Has private healthcare become too commercialised?

The simple answer, by many, to the question in the headline is yes!

Many are complaining about the high costs, too ready to do procedures or surgeries and expensive treatments.

Is it true?

The real answer is much more complex than one sees.

Without understanding the many actors and players in private healthcare, each has differing objectives or motivations. As such, it would just be grossly inaccurate to place any labels on them.

One must also realise that at the core of private healthcare, patient and public-driven demands are the main drivers that brought us to the state of affairs today.

Let me list out the parties involved, namely the government, private or public corporations, hospital administrations, insurance agencies, third party administrators or managed care organisations, pharmaceutical and medical equipment suppliers, doctors, nurses and critically patients and the public.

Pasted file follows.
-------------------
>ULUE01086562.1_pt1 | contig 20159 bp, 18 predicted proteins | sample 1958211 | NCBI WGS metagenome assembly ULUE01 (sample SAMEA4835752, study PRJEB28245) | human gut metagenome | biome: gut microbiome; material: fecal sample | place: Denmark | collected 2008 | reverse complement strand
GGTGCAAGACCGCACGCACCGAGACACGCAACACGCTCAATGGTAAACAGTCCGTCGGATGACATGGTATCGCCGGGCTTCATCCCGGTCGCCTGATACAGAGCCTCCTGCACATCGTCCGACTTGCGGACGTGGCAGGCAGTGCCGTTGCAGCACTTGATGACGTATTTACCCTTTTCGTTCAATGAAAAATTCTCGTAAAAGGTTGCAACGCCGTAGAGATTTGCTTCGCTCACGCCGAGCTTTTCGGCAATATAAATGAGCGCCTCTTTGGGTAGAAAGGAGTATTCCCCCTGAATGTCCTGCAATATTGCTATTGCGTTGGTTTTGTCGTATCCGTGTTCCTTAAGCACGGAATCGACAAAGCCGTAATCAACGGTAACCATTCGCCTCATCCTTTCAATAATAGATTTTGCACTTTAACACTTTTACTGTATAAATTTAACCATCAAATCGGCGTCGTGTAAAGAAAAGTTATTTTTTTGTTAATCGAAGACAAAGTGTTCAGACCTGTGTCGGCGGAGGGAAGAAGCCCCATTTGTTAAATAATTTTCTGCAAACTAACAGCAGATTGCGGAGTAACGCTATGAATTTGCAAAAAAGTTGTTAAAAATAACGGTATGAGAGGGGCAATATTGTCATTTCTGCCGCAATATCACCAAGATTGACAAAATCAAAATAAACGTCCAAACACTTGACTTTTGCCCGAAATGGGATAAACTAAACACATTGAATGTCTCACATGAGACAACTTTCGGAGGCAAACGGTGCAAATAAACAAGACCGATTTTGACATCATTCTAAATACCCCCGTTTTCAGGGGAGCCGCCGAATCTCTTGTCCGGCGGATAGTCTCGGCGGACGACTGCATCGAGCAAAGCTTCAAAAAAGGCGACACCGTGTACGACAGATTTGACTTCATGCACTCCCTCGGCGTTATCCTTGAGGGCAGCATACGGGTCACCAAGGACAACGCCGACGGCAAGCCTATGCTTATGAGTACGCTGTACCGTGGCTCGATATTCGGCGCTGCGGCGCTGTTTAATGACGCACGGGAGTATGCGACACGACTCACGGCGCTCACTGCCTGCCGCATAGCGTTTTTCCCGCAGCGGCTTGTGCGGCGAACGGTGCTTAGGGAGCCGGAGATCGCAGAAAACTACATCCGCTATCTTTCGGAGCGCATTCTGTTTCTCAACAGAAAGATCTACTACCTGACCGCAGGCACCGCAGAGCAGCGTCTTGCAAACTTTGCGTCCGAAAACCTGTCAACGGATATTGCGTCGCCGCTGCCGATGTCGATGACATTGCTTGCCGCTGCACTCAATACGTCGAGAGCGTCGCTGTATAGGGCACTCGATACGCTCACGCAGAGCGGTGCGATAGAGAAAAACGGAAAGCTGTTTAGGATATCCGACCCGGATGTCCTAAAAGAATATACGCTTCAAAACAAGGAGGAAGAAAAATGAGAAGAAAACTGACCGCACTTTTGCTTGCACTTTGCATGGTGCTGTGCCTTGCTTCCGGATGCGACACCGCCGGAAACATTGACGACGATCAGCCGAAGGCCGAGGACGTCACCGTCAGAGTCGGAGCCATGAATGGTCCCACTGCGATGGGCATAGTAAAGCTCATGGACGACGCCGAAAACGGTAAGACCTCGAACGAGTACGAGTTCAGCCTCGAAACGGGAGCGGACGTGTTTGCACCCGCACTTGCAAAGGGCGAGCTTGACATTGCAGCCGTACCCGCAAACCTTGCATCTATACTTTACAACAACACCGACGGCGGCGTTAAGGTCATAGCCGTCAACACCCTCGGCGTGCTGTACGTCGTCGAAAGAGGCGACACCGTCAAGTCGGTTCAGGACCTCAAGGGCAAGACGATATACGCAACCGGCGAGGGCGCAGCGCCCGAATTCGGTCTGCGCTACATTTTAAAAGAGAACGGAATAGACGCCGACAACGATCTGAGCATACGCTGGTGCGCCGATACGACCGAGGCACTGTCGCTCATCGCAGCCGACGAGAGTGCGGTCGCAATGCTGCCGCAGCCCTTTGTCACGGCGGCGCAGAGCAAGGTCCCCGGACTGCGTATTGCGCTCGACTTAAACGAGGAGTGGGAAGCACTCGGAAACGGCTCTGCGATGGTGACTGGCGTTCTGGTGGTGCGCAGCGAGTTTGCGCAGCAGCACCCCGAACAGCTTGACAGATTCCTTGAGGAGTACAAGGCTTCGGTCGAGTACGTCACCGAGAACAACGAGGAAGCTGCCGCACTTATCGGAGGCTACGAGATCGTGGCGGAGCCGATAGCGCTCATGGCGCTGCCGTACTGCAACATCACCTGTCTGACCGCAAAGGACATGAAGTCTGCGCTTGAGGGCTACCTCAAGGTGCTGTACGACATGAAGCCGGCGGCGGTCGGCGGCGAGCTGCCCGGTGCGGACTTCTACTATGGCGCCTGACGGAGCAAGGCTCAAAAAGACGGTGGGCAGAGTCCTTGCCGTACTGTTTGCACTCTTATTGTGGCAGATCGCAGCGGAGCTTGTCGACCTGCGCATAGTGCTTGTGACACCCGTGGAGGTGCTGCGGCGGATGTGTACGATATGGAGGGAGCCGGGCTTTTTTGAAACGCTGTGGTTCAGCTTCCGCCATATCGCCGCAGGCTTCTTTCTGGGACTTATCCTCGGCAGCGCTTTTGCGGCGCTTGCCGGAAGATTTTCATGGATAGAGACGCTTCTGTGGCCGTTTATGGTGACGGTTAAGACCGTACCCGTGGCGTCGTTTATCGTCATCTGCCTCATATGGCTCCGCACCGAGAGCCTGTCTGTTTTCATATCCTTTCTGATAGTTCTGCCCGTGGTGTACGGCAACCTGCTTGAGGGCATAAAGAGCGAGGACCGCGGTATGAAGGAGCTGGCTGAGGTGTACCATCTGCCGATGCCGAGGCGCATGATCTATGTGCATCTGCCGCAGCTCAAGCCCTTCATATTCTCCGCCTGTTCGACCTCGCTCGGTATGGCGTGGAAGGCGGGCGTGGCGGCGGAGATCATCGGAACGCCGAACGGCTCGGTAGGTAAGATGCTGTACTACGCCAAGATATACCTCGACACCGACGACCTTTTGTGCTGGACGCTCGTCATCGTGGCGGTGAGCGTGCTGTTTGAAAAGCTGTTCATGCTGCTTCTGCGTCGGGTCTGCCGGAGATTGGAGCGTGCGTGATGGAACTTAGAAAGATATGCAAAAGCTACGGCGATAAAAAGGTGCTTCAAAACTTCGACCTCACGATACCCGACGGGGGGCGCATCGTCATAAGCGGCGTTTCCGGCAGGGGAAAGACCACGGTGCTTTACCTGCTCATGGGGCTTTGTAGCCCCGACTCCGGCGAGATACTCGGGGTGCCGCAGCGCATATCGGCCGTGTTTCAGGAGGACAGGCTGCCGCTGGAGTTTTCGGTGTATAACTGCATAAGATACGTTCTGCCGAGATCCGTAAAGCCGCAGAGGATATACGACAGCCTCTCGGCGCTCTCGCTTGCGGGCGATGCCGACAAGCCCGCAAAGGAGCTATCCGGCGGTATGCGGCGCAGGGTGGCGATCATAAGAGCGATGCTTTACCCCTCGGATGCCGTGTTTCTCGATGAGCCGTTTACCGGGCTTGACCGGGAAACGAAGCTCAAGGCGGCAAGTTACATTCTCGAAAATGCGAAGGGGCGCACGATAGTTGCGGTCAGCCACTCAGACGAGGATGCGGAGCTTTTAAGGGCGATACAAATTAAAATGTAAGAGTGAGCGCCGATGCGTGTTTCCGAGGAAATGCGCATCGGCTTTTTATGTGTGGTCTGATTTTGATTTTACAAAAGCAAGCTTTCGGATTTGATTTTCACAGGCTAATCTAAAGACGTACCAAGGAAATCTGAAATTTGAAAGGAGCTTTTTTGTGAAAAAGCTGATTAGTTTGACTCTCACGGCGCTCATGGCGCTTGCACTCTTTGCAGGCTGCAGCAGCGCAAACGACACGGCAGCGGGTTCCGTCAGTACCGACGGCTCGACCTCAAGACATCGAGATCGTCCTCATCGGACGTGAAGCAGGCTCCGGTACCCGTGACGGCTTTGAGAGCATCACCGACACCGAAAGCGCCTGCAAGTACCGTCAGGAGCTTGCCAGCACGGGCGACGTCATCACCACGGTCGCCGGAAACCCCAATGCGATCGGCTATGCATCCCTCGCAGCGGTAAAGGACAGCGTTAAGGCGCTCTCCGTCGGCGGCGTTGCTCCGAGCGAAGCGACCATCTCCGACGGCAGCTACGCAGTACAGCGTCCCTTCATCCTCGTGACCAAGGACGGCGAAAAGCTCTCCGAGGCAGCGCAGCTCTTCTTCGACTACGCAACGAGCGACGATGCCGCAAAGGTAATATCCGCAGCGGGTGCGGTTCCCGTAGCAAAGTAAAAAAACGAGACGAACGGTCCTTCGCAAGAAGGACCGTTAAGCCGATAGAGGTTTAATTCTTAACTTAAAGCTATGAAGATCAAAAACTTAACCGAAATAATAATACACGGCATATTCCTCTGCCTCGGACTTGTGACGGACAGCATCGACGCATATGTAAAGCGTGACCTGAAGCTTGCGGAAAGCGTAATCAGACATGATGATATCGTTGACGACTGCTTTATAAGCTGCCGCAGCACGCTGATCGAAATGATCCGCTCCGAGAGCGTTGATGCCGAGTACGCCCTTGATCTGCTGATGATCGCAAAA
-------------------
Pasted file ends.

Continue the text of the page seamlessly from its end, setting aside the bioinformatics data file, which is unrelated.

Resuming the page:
The resultant level, availability, accessibility and affordability of services are all dependent on the many factors mentioned, some obvious to the public and some behind the scenes but, nevertheless, as important in terms of influence and impact.

Let’s start with the government. Its role is supposed to be regulatory on private healthcare facilities and services.

However, diagonally, there are also many private hospital chains owned or operated by government-linked corporations that are heavily supported by massive investment funds and have the might and resources to influence and shape private healthcare in the directions they so choose.

Their objectives as in any profit-oriented venture may not necessarily be always in sync with non-profit governmental objectives in serving the widest segment of the public and at times even at odds with certain policies.